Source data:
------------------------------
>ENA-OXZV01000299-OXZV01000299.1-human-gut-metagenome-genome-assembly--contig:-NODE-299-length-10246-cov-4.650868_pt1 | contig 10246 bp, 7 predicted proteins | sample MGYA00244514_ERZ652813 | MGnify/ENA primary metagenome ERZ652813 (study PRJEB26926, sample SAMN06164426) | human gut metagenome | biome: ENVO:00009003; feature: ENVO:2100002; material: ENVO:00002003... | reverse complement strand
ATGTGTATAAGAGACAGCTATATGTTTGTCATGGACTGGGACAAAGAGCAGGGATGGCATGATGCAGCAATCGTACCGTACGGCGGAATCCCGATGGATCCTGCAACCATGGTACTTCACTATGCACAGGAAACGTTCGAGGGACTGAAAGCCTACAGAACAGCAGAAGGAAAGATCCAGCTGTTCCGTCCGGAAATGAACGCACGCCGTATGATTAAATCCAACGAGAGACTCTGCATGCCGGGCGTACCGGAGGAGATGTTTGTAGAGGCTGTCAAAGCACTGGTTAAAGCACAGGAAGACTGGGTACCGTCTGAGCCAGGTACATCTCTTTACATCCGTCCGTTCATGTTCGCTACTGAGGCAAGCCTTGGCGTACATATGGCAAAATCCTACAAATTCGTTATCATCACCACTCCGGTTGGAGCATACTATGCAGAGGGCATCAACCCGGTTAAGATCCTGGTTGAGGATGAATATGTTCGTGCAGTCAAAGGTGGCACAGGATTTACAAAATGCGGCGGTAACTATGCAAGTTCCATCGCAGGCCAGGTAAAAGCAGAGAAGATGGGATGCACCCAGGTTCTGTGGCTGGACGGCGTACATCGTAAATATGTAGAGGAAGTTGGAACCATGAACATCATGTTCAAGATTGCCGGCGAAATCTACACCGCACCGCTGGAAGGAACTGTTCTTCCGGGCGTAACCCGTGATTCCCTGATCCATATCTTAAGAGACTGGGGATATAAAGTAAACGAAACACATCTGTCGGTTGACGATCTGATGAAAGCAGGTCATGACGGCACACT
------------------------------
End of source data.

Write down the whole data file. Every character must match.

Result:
>ENA-OXZV01000299-OXZV01000299.1-human-gut-metagenome-genome-assembly--contig:-NODE-299-length-10246-cov-4.650868_pt1 | contig 10246 bp, 7 predicted proteins | sample MGYA00244514_ERZ652813 | MGnify/ENA primary metagenome ERZ652813 (study PRJEB26926, sample SAMN06164426) | human gut metagenome | biome: ENVO:00009003; feature: ENVO:2100002; material: ENVO:00002003... | reverse complement strand
ATGTGTATAAGAGACAGCTATATGTTTGTCATGGACTGGGACAAAGAGCAGGGATGGCATGATGCAGCAATCGTACCGTACGGCGGAATCCCGATGGATCCTGCAACCATGGTACTTCACTATGCACAGGAAACGTTCGAGGGACTGAAAGCCTACAGAACAGCAGAAGGAAAGATCCAGCTGTTCCGTCCGGAAATGAACGCACGCCGTATGATTAAATCCAACGAGAGACTCTGCATGCCGGGCGTACCGGAGGAGATGTTTGTAGAGGCTGTCAAAGCACTGGTTAAAGCACAGGAAGACTGGGTACCGTCTGAGCCAGGTACATCTCTTTACATCCGTCCGTTCATGTTCGCTACTGAGGCAAGCCTTGGCGTACATATGGCAAAATCCTACAAATTCGTTATCATCACCACTCCGGTTGGAGCATACTATGCAGAGGGCATCAACCCGGTTAAGATCCTGGTTGAGGATGAATATGTTCGTGCAGTCAAAGGTGGCACAGGATTTACAAAATGCGGCGGTAACTATGCAAGTTCCATCGCAGGCCAGGTAAAAGCAGAGAAGATGGGATGCACCCAGGTTCTGTGGCTGGACGGCGTACATCGTAAATATGTAGAGGAAGTTGGAACCATGAACATCATGTTCAAGATTGCCGGCGAAATCTACACCGCACCGCTGGAAGGAACTGTTCTTCCGGGCGTAACCCGTGATTCCCTGATCCATATCTTAAGAGACTGGGGATATAAAGTAAACGAAACACATCTGTCGGTTGACGATCTGATGAAAGCAGGTCATGACGGCACACT